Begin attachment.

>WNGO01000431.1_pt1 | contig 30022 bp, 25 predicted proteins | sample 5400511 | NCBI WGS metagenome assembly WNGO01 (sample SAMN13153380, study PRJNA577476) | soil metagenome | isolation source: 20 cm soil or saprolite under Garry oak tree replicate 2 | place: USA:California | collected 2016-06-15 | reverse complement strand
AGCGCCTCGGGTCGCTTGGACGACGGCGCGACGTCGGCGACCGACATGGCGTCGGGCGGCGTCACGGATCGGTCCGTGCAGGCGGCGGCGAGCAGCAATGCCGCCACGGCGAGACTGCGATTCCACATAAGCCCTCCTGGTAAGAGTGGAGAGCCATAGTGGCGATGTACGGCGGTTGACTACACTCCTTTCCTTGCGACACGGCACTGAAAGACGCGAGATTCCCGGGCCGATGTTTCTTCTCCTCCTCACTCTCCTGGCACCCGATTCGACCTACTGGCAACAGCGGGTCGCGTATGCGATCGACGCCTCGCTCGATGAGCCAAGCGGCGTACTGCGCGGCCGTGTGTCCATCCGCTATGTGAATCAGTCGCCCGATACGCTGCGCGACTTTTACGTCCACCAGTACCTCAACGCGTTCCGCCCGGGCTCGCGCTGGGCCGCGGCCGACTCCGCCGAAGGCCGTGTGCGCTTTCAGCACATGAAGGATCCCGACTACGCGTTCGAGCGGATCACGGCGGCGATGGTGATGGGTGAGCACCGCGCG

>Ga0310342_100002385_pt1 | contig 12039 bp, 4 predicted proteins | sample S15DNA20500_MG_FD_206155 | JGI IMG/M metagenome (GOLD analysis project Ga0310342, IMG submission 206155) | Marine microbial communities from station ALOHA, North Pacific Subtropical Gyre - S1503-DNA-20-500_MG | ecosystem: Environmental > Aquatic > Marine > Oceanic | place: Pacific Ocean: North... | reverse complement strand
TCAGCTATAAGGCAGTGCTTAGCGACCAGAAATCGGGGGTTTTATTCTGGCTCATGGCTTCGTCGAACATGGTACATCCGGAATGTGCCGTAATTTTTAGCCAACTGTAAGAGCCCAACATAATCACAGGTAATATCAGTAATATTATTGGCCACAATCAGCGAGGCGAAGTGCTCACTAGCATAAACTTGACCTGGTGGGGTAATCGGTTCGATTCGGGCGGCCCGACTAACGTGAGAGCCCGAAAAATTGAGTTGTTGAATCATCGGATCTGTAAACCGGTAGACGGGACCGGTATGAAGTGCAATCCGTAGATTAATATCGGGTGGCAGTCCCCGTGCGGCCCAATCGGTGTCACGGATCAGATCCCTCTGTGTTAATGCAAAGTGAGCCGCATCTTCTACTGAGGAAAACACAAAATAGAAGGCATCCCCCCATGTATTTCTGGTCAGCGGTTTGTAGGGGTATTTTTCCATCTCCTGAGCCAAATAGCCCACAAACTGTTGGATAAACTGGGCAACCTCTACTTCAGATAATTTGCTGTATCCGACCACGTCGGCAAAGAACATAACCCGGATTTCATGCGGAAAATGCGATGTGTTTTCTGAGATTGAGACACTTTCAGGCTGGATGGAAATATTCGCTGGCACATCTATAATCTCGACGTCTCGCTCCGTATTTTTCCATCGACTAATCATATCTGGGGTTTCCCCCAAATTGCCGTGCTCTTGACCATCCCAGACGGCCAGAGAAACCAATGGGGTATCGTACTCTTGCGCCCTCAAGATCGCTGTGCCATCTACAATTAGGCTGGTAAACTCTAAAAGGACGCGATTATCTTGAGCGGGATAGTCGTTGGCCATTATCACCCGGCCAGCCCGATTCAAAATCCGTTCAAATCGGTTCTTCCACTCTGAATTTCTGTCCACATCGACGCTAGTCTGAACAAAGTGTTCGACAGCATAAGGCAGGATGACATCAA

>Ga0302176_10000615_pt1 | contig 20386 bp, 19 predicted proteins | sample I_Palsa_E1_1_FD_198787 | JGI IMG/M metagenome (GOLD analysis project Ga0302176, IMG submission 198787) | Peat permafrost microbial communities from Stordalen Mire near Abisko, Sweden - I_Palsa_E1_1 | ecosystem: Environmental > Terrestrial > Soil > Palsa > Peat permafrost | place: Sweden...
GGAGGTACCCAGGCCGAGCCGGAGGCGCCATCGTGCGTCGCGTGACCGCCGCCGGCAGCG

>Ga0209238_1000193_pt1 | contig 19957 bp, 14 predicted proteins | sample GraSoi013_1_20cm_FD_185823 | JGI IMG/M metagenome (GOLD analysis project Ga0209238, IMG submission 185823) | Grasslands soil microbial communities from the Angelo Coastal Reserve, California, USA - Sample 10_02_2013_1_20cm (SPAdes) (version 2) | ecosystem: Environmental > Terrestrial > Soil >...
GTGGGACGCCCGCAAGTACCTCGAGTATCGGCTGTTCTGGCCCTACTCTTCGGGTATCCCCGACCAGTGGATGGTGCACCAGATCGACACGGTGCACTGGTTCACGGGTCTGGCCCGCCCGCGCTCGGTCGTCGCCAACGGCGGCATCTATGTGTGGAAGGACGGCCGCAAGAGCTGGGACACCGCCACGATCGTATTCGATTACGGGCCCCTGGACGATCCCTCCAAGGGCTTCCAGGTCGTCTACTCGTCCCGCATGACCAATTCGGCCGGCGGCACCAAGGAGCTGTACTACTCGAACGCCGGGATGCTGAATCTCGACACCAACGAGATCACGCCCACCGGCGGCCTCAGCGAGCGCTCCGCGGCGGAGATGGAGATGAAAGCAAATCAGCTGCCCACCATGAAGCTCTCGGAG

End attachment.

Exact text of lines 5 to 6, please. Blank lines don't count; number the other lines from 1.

>Ga0302176_10000615_pt1 | contig 20386 bp, 19 predicted proteins | sample I_Palsa_E1_1_FD_198787 | JGI IMG/M metagenome (GOLD analysis project Ga0302176, IMG submission 198787) | Peat permafrost microbial communities from Stordalen Mire near Abisko, Sweden - I_Palsa_E1_1 | ecosystem: Environmental > Terrestrial > Soil > Palsa > Peat permafrost | place: Sweden...
GGAGGTACCCAGGCCGAGCCGGAGGCGCCATCGTGCGTCGCGTGACCGCCGCCGGCAGCG